The Borlain sisters’ diet consists of healthy balanced meals. Their meals always contain a serving of fruit and they always drink milk before bed. They stay away from junk food, sweets and chips and sugar and salt are two things that cannot be found in their food.
“It’s better for me whenever we compete together since we push one another.” – SAMANTHA BORLAIN
While the sisters’ schoolwork and training occupy plenty of their time, they still have time leftover to read, play with their dogs, and spend time with their family. Their time management astounds me. Normal teenagers just barely manage to fit all their activities into their day but Samantha and Tara work so efficiently that they are able to train, study, and do other things in their spare time. Whew.
Another impressive activity that they do is motivational speaking. It’s unusual to know of people who do this activity at such a young age since it is incredibly hard to do this. It takes a lot of knowledge, courage, confidence and preparation to do this so I’m amazed that the thirteen and twelve year old sisters have managed to pull this off while most adults can’t even. I also know quite a bit of people who have a hard time presenting a written essay in English to their classmates, and so, given their ability to do this, the Borlain sisters are a wonderful contrast. All of these things that have been said are important factors to their success, but I feel that the sisters’ bond is another reason.
Samantha and Tara Borlain are very close. They’ve been training together and competing together for six years with their family’s never ending support. They are normally in different age groups, so on the occasion that they do compete against each other, I’d imagine it would be hard.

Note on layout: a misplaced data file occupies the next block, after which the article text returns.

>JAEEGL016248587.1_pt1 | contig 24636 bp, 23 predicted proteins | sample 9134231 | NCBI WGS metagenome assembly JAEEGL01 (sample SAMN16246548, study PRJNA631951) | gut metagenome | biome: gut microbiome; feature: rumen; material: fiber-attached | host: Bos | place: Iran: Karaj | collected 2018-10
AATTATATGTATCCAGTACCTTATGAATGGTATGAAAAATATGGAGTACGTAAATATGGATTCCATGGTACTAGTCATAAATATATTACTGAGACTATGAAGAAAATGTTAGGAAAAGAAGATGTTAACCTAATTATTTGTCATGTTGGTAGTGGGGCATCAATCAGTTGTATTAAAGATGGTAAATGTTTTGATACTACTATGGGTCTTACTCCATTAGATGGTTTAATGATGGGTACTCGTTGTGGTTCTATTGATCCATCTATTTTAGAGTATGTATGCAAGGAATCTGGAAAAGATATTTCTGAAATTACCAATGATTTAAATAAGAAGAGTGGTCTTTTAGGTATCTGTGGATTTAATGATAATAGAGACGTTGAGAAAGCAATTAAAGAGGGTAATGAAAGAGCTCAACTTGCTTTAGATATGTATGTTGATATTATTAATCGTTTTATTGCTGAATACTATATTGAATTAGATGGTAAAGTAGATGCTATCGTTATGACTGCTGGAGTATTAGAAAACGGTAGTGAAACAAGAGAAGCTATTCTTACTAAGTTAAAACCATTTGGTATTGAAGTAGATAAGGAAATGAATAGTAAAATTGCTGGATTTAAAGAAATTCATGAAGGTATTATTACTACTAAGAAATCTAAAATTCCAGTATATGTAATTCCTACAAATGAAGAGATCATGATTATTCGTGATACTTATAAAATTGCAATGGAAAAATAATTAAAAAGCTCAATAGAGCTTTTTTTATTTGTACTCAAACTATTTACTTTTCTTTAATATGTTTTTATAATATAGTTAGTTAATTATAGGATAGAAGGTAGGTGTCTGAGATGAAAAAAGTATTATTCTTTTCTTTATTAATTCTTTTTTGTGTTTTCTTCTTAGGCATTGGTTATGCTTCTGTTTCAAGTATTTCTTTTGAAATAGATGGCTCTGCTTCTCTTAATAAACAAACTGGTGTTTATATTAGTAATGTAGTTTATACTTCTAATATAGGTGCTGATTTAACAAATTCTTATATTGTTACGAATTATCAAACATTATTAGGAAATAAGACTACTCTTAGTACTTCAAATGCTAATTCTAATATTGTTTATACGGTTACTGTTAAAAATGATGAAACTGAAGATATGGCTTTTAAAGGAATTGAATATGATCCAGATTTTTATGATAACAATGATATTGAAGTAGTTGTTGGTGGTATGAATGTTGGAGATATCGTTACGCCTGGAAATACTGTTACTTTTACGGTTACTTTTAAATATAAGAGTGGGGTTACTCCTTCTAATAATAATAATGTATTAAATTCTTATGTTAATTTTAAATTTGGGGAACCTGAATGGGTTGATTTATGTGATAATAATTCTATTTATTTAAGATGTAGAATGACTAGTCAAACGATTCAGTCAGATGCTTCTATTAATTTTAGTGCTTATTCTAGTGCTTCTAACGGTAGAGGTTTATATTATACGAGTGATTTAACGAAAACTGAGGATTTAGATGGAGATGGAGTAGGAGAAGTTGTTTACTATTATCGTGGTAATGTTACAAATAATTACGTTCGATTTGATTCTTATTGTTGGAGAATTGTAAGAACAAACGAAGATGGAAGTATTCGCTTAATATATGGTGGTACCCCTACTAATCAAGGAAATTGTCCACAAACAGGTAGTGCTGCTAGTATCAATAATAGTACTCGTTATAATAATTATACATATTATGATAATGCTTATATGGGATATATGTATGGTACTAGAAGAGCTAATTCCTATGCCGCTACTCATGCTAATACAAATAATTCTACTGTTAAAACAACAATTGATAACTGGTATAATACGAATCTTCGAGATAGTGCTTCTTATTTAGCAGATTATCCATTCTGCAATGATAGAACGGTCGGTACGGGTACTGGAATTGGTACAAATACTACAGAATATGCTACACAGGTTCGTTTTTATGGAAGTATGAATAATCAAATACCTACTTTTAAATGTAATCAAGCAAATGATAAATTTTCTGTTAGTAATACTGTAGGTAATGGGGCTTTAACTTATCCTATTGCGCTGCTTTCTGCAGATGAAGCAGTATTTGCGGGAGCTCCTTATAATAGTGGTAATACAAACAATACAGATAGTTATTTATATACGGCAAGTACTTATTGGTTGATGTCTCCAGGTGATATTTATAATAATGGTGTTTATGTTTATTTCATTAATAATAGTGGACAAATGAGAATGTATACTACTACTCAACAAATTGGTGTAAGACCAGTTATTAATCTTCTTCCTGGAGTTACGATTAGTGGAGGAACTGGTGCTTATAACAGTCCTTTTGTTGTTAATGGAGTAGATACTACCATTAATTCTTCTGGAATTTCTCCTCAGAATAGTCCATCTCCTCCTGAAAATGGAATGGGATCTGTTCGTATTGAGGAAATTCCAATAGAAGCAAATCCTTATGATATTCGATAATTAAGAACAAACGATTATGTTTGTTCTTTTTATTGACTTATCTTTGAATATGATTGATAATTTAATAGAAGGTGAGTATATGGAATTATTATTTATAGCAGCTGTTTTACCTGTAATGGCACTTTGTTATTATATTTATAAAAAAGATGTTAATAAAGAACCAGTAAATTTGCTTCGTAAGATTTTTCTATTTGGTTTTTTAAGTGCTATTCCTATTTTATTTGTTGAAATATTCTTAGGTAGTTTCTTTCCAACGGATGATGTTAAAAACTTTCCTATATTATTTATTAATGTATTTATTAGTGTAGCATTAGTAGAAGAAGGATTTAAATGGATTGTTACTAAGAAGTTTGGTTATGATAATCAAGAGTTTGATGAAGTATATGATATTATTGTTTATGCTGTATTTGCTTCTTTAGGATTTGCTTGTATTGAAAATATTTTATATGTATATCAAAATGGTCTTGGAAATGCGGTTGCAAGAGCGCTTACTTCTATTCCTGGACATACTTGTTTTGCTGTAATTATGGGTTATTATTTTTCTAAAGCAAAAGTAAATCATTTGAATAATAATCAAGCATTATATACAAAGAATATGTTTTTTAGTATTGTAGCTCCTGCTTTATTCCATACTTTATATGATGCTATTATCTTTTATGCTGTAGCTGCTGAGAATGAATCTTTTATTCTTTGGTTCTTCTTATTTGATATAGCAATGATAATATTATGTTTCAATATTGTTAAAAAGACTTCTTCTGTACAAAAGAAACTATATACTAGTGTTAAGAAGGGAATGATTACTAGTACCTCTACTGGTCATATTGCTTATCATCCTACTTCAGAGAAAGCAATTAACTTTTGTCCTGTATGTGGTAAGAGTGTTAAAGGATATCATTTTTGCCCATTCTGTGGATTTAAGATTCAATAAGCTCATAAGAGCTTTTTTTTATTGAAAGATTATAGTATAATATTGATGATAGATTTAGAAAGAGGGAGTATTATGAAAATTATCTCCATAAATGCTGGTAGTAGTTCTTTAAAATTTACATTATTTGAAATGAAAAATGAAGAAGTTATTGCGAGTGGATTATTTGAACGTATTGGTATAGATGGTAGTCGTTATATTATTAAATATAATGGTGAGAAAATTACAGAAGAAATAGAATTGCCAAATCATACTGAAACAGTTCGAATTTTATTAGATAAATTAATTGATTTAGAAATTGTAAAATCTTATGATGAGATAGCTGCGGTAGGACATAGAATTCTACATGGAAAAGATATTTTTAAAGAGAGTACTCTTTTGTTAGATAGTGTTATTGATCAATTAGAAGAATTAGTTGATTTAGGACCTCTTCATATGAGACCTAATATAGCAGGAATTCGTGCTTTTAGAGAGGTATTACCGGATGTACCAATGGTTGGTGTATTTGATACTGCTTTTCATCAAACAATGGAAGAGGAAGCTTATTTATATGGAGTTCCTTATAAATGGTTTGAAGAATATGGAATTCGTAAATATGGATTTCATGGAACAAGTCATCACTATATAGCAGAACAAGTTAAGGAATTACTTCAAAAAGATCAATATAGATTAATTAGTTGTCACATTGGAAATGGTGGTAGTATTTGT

However, Samantha says that this isn’t the case at all. She tells me that whenever they compete, they don’t only think about themselves, but they also think about each other. They do their best to support one another, face each obstacle together and she declares that it’s better whenever they compete together since they are able to push each other to their limit. Tara says that rather than competing against one another, they complement each other, which can be seen in their strengths. Samantha’s strength lies in swimming while Tara excels in running, which goes hand in hand with one another.
One time, Samantha had beat her sister in Alaska Ironkids for the title of champion. Tara had tears running down her face as she ran toward the finish line and when she finished, her sister gave her a huge hug. They both had mixed feelings toward that experience since one of them had won while the other had lost. Whatever the results is, they accept it because their bond is so much more important than the fact that one beat the other. It’s a beautiful thing.
Their entire family is as passionate about sports as the sisters are. Their family plays different sports, like badminton, volleyball and football, together and they support them in their sports career. In fact, the sisters say that their family is their inspiration, because of their support and that they help them to continue to move forward. Their family is the reason why they continue to push their limits and who have made them the people they are today.
The sisters are excellent athletes who are disciplined, motivated, committed and people who love what they do. They tell me that they wish to represent our country in the Olympics and Kona Ironman, and I believe that they are well underway to getting there. I hope they will continue to excel in their sports and all the other areas of their lives. –End